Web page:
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Lupus Information

Types of Lupus

There are four different types of lupus. They are:

  • Systemic lupus erythematosus (SLE) is the most common type of lupus. It can affect many different parts of the body and the symptoms can range from very mild to severe. SLE can affect only the skin or the joints. In the most severe cases, SLE affects the lungs, heart and kidneys.
  • Discoid lupus erythematosus (DLE) is always limited to the skin. It is marked by a rash that may appear on the face, neck, and scalp. The rash can last anywhere from a few days to a few years. This type of lupus does not generally affect the internal organs. Approximately 10 percent of people with DLE will also develop the systemic form and treatment of discoid lupus will not prevent SLE.
  • Drug-induced lupus is caused by use of certain prescription drugs and the symptoms are similar to SLE. Drugs that cause this form of lupus are hydralazine and procainamide. This type of lupus generally goes away when use of the medication is discontinued.
  • Neo-natal lupus is a rare form of lupus affecting newborn babies of women with SLE or certain other immune system disorders. Newborns with lupus develop skin rashes, liver abnormalities or low blood counts, which go away over several months Babies with neonatal lupus may have a serious heart defect. Physicians can now identify most at-risk mothers, allowing for prompt treatment of the infant at or before birth. Neonatal lupus is very rare.

Symptoms

Lupus has been called the great masquerader among diseases. Its symptoms are vague and no two people with lupus will exhibit exactly the same symptoms. Some of the signs associated with lupus most commonly are:

  • Pain and swelling of the joints
  • Fever
  • Fatigue
  • Skin rashes
  • Anemia
  • Kidney problems
  • Chest pain
  • Butterfly rash across cheeks and nose
  • Sensitivity to the sun
  • Hair loss
  • Abnormal blood clotting problems
  • Raynaud's phenomenon (fingers turning white and/or blue in cold)
  • Seizures
  • Mouth or nose ulcers

People with lupus will often experience flare-ups in the course of the disease, followed by periods of relative calm and absence of symptoms. Some of the warning signs of a flare-up include new or high fever, increased fatigue or pain, onset of rash, upset stomach, headache, and dizziness.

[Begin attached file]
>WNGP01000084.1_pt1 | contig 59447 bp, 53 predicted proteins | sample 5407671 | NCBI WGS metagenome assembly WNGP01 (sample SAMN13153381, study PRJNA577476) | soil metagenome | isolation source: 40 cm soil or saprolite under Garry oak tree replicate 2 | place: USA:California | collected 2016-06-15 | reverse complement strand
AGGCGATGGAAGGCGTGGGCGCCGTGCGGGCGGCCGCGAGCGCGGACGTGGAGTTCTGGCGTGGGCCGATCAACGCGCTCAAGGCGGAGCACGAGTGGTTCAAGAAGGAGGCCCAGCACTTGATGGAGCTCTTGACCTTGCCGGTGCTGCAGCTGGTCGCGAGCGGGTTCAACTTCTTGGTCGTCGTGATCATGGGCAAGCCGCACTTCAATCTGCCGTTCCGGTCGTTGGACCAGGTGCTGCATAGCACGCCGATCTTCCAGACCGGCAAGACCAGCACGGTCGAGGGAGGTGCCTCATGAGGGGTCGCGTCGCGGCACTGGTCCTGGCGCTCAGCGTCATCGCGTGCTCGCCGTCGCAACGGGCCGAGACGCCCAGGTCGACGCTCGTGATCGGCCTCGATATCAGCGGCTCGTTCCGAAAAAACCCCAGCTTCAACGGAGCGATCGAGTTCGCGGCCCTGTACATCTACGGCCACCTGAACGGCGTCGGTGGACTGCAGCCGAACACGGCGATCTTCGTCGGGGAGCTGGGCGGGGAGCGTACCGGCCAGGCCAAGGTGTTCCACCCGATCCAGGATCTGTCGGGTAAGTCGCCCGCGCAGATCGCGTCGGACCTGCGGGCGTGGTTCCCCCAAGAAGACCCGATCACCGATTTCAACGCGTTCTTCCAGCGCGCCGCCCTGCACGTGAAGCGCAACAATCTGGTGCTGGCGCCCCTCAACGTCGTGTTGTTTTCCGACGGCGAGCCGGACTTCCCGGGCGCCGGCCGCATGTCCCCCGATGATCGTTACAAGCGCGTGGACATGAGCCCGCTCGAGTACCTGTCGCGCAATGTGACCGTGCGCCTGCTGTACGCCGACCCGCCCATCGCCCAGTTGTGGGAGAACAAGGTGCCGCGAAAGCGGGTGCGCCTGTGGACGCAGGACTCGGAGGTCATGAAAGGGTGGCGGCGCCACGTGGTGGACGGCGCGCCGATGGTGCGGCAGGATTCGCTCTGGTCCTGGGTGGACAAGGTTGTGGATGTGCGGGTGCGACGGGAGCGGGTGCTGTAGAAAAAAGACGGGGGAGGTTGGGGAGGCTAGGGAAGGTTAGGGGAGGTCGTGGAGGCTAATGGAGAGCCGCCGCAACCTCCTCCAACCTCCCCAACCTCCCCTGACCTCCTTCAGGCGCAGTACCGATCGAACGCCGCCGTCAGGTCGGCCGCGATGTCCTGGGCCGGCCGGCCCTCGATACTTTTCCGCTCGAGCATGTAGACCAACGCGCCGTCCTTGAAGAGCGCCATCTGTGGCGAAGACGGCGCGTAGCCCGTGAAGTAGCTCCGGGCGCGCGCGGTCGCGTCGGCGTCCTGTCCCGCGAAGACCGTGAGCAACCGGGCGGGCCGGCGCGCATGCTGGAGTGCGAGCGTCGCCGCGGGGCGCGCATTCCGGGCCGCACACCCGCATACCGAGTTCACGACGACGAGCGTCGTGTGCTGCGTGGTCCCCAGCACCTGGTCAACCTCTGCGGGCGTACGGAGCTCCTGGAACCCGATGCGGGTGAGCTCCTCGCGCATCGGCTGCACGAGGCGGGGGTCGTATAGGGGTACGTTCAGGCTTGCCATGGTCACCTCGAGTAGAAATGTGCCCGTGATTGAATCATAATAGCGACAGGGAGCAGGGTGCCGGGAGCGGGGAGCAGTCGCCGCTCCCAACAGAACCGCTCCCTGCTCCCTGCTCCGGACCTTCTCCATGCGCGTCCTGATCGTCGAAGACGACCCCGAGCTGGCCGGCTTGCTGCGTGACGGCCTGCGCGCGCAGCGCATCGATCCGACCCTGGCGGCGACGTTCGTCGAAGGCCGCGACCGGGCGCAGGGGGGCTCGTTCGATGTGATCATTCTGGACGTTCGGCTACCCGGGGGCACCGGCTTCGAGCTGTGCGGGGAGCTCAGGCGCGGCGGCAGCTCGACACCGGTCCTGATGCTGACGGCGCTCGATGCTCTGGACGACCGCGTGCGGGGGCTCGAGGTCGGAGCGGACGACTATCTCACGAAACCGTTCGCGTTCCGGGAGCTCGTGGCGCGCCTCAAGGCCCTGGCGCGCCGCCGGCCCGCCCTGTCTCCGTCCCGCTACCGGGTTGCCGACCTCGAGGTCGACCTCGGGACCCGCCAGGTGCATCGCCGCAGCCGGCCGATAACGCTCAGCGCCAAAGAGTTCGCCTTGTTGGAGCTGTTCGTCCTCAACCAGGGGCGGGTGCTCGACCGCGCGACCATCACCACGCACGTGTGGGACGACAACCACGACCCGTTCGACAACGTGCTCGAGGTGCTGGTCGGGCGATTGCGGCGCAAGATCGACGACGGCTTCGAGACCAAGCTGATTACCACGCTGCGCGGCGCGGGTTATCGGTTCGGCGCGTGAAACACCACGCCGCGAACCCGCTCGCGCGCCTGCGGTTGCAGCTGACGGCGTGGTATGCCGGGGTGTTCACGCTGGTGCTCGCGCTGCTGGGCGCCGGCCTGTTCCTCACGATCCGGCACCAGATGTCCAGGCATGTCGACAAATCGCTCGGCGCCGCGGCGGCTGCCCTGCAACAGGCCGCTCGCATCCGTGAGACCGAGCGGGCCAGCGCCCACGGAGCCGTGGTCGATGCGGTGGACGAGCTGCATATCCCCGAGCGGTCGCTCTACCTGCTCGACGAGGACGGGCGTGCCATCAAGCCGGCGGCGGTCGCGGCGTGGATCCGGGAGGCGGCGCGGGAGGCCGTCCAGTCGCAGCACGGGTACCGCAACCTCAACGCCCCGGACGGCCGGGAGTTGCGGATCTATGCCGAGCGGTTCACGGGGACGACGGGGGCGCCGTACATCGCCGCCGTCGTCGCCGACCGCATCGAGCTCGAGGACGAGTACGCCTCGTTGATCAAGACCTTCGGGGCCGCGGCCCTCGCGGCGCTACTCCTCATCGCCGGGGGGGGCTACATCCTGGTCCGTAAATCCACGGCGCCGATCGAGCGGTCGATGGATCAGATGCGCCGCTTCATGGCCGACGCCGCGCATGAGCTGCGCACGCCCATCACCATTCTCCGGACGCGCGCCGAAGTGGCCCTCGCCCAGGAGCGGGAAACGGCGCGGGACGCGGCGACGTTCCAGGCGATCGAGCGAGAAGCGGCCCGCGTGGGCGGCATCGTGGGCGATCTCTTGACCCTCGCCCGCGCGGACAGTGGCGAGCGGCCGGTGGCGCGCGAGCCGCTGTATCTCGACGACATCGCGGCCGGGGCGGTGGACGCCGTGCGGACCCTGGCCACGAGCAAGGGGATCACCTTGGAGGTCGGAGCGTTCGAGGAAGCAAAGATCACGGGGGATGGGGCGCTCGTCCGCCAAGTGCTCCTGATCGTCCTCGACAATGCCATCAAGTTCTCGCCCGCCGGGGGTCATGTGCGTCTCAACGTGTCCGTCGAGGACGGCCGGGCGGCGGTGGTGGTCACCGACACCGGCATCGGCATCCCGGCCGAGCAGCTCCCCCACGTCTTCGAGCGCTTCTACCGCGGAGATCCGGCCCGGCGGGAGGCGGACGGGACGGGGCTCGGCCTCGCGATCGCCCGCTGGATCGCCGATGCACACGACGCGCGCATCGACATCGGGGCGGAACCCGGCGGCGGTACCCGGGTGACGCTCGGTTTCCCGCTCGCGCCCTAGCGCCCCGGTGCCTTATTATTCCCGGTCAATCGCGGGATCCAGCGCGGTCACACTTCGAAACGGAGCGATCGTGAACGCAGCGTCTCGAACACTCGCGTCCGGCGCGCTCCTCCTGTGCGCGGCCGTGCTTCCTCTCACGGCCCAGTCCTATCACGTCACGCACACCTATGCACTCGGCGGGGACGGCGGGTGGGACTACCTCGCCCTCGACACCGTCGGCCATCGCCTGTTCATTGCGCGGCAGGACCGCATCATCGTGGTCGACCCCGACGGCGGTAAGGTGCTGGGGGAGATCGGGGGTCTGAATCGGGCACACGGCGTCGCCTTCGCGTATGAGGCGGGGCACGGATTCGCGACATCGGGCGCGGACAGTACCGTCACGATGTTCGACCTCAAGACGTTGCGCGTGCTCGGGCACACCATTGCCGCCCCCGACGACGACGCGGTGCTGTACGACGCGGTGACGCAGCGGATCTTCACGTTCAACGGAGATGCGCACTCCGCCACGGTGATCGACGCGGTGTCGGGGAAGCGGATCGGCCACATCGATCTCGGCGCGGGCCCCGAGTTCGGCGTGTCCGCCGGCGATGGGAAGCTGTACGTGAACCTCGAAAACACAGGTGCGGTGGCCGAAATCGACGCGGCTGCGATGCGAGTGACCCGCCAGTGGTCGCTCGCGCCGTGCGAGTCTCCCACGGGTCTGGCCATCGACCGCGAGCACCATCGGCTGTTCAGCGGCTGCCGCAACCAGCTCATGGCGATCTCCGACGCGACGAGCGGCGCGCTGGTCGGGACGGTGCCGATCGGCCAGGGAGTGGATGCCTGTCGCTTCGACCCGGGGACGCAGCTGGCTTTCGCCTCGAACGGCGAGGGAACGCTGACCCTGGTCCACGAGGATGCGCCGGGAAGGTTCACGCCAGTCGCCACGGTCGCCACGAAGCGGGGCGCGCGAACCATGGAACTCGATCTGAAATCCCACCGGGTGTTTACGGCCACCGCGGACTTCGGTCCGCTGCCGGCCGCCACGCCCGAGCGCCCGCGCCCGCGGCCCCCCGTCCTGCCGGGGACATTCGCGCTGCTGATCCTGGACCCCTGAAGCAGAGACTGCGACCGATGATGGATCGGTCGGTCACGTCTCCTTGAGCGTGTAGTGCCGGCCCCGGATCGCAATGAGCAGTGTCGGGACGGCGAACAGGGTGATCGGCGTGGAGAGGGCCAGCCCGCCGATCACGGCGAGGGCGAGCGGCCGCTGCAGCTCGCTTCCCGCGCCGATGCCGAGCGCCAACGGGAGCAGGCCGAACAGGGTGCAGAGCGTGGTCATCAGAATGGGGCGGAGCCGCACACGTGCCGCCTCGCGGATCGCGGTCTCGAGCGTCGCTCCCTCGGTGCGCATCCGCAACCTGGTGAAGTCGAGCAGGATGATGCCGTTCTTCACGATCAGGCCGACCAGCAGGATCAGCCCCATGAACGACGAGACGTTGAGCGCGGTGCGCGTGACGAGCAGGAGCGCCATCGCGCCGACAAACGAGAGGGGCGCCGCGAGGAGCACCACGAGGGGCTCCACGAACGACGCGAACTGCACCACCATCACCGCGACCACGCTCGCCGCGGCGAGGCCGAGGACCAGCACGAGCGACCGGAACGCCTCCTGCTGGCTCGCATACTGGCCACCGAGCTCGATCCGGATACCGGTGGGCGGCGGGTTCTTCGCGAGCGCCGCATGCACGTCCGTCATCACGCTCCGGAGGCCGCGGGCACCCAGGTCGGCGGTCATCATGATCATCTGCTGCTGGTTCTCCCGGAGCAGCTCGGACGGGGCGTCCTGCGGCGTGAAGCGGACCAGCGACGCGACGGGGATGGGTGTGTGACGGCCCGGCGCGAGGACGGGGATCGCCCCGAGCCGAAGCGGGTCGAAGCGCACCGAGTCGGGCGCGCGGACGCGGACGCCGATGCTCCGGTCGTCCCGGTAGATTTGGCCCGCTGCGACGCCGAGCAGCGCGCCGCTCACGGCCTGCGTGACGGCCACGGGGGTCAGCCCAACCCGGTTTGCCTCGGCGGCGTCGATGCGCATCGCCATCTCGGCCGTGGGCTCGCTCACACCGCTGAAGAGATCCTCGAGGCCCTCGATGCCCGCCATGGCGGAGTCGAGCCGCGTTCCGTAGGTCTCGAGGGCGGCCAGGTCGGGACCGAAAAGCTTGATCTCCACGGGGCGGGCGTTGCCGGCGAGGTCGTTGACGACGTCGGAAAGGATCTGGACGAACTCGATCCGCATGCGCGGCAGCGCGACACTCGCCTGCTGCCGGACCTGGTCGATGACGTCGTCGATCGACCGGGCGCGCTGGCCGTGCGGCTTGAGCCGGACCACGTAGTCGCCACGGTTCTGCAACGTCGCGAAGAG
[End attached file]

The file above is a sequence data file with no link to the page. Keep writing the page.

Who Gets Lupus?

People usually get SLE between the ages of 15 and 45, but it may be contracted during childhood or later on in life. Women are eight to 10 times more likely to get lupus than men. Lupus occurs more often in African Americans, according to the National Institute of Arthritis and Muscloskeletal and Skin Diseases. Lupus is more common in people who have family members with lupus. African Americans and Hispanics/Latinos tend to develop lupus at a younger age and have more symptoms at diagnosis.

They also tend to have more severe disease than whites. For example, African American patients have more seizures and strokes, while Hispanic/Latino patients have more heart problems. We don't understand why some people seem to have more problems with lupus than others.It is less common for children under age 15 to have lupus. One exception is babies born to women with lupus. These children may have heart, liver, or skin problems caused by lupus. With good care, most women with lupus can have a normal pregnancy and a healthy baby.

Causes

While the exact cause of lupus remains unknown, researchers know that genetic, environmental and hormonal factors come into play. Infections, antibiotics, extreme stress and hormonal fluctuations may trigger lupus in people who are genetically predisposed to the disease.

Diagnosis

Lupus is hard to diagnose because no single set of symptoms characterizes the disease. If a doctor suspects lupus, he or she will perform the following:

  • Take the patient’s medical history
  • A complete physical examination
  • Run several laboratory tests
  • Order skin or kidney biopsy

Treatment

There is no cure for lupus. An effective treatment—usually a combination of medication and lifestyle changes--will curb flare-ups and assuage the symptoms associated with lupus.The Lupus Foundation of America recommends the following:

  • Avoiding overexposure to the sun and applying sunscreen will help photosensitive patients from getting a rash
  • Regular exercise
  • Avoid smoking and excessive alcohol consumption